Evaluating potential drug targets through human loss-of-function genetic variation
Eric Vallabh Minikel,
Konrad J Karczewski,
Hilary C. Martin,
Beryl B. Cummings,
Richard C. Trembath,
David A van Heel,
Mark J. Daly,
Genome Aggregation Database Production Team,
Genome Aggregation Database Consortium,
Stuart L Schreiber,
Daniel G. MacArthur
Posted 28 Jan 2019
bioRxiv DOI: 10.1101/530881
Posted 28 Jan 2019
Naturally occurring human genetic variants predicted to cause loss of function of protein-coding genes provide an in vivo model of human gene inactivation that complements cell and model organism knockout studies. Here we investigate the application of human loss-of-function variants to assess genes as candidate drug targets, with three key findings. First, even essential genes, where loss-of-function variants are not tolerated, can be highly successful as targets of inhibitory drugs. Second, in most genes, loss-of-function variants are sufficiently rare that genotype-based ascertainment of homozygous or compound heterozygous “knockout” humans will await sample sizes ~1,000 times those available at present. Third, automated variant annotation and filtering are powerful, but manual curation remains critical for removing artifacts and making biological inferences, and is a prerequisite for recall-by-genotype efforts. Our results provide a roadmap for human “knockout” studies and should guide interpretation of loss-of-function variants in drug development.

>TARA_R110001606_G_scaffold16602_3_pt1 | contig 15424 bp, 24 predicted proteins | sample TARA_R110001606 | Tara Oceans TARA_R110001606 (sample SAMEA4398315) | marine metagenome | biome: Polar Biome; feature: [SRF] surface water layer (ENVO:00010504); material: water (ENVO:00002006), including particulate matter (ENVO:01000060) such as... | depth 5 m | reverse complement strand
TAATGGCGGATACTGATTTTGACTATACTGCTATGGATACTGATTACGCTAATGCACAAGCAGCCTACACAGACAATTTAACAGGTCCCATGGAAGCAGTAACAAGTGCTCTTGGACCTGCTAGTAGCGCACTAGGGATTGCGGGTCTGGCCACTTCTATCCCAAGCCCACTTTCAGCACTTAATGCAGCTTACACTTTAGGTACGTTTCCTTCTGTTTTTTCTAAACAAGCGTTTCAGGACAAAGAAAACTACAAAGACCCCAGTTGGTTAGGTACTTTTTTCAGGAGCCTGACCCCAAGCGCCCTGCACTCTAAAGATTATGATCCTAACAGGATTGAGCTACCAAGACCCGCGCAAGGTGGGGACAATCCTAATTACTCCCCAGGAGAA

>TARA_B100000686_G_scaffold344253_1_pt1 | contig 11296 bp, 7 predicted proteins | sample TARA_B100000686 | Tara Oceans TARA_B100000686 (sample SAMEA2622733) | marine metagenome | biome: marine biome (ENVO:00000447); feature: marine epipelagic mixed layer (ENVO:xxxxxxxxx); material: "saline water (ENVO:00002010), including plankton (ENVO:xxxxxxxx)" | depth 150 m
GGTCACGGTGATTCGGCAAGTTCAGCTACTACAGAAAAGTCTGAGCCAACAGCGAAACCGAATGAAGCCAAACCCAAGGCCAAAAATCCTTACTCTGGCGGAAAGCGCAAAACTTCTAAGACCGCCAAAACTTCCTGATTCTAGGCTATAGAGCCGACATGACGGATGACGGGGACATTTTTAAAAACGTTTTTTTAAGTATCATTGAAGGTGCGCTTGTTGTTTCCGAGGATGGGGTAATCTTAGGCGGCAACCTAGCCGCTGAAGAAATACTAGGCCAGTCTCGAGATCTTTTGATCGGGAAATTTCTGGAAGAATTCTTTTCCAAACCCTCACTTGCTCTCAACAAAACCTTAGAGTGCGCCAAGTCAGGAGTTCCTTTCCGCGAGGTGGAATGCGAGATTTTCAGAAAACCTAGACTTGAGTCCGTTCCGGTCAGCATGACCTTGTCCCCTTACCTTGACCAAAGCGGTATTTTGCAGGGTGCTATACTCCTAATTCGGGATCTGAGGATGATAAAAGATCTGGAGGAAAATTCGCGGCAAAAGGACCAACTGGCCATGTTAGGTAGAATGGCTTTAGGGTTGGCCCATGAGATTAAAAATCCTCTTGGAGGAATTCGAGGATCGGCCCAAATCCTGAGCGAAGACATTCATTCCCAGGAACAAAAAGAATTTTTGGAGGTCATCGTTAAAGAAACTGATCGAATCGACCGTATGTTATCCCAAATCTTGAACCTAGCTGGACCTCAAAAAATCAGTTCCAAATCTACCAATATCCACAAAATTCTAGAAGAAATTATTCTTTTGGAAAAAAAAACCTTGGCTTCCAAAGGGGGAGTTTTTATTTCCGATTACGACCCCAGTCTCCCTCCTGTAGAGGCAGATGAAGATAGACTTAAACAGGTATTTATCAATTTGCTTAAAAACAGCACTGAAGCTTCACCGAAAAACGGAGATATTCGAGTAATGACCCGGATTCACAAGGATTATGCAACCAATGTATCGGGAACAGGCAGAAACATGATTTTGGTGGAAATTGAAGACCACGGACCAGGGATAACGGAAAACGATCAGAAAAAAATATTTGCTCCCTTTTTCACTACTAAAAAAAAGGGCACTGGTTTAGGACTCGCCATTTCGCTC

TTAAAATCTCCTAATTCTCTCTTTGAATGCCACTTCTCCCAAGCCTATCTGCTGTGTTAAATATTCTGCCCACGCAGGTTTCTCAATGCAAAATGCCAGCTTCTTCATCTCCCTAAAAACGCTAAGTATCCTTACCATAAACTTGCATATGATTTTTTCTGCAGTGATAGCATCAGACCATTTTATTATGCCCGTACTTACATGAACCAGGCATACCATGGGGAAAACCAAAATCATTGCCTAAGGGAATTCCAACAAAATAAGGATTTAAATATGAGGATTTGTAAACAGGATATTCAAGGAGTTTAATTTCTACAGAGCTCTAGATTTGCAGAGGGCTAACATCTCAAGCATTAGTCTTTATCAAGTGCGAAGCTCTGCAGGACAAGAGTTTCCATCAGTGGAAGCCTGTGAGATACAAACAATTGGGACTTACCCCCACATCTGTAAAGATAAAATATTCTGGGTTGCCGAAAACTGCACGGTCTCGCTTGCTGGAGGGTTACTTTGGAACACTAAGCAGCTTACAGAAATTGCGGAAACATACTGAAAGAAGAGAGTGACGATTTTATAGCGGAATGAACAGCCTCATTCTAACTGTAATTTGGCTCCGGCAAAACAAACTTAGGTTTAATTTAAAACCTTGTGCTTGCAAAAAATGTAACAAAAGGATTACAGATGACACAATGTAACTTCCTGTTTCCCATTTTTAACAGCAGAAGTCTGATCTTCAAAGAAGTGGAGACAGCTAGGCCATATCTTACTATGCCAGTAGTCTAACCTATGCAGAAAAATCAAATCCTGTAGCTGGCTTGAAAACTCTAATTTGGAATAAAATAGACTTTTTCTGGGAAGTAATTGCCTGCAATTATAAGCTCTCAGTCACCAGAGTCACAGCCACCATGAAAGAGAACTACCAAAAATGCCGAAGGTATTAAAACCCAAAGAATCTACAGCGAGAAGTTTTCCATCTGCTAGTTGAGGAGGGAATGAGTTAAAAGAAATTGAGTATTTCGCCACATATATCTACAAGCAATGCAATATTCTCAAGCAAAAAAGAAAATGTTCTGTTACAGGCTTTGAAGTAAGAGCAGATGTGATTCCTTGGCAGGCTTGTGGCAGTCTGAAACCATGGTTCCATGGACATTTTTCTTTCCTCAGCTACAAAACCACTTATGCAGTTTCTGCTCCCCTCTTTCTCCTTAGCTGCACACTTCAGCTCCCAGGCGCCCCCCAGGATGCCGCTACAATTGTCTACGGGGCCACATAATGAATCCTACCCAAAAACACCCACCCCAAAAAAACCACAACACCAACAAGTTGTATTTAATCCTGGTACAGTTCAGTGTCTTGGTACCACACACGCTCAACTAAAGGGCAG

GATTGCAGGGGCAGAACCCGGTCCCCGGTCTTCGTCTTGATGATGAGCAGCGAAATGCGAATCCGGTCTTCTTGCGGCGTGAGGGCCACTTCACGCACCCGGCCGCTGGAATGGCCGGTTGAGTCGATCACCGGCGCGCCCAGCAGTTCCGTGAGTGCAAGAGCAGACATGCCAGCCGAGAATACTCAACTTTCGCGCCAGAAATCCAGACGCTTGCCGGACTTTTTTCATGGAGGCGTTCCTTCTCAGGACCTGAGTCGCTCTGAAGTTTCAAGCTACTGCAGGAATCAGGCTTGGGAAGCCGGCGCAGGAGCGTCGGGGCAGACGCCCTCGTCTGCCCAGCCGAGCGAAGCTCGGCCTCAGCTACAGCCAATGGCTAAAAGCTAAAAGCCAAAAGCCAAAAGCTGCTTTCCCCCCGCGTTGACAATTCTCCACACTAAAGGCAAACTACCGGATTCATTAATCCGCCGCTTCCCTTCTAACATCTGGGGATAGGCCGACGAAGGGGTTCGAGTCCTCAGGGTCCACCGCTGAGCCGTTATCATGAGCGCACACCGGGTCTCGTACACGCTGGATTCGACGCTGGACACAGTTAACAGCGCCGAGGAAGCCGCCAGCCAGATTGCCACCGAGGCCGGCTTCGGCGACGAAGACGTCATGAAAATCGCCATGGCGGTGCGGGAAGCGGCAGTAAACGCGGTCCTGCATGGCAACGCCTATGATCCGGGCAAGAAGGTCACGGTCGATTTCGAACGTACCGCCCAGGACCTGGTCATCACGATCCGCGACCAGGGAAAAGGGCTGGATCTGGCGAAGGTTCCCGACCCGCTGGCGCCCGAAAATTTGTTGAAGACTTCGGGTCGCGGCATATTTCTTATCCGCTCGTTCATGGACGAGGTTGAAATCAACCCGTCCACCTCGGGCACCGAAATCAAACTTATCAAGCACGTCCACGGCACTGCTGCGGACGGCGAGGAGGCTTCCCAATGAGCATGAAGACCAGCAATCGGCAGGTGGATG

- Downloaded 4,054 times
- Download rankings, all-time:
- Site-wide: 993 out of 83,433
- In genomics: 221 out of 5,384
- Year to date:
- Site-wide: 3,038 out of 83,433
- Since beginning of last month:
- Site-wide: 4,063 out of 83,433
Downloads over time
Distribution of downloads per paper, site-wide
- 18 Dec 2019: We're pleased to announce PanLingua, a new tool that enables you to search for machine-translated bioRxiv preprints using more than 100 different languages.
- 21 May 2019: PLOS Biology has published a community page about Rxivist.org and its design.
- 10 May 2019: The paper analyzing the Rxivist dataset has been published at eLife.
- 1 Mar 2019: We now have summary statistics about bioRxiv downloads and submissions.
- 8 Feb 2019: Data from Altmetric is now available on the Rxivist details page for every preprint. Look for the "donut" under the download metrics.
- 30 Jan 2019: preLights has featured the Rxivist preprint and written about our findings.
- 22 Jan 2019: Nature just published an article about Rxivist and our data.
- 13 Jan 2019: The Rxivist preprint is live!